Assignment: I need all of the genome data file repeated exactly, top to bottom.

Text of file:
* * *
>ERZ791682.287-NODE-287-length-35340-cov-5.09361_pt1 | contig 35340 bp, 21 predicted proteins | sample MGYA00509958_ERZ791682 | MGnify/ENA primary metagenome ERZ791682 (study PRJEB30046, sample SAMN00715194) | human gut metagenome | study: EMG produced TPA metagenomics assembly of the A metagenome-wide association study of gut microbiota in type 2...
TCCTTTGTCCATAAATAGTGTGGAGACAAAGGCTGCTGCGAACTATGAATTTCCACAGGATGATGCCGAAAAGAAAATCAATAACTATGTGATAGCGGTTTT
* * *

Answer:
>ERZ791682.287-NODE-287-length-35340-cov-5.09361_pt1 | contig 35340 bp, 21 predicted proteins | sample MGYA00509958_ERZ791682 | MGnify/ENA primary metagenome ERZ791682 (study PRJEB30046, sample SAMN00715194) | human gut metagenome | study: EMG produced TPA metagenomics assembly of the A metagenome-wide association study of gut microbiota in type 2...
TCCTTTGTCCATAAATAGTGTGGAGACAAAGGCTGCTGCGAACTATGAATTTCCACAGGATGATGCCGAAAAGAAAATCAATAACTATGTGATAGCGGTTTT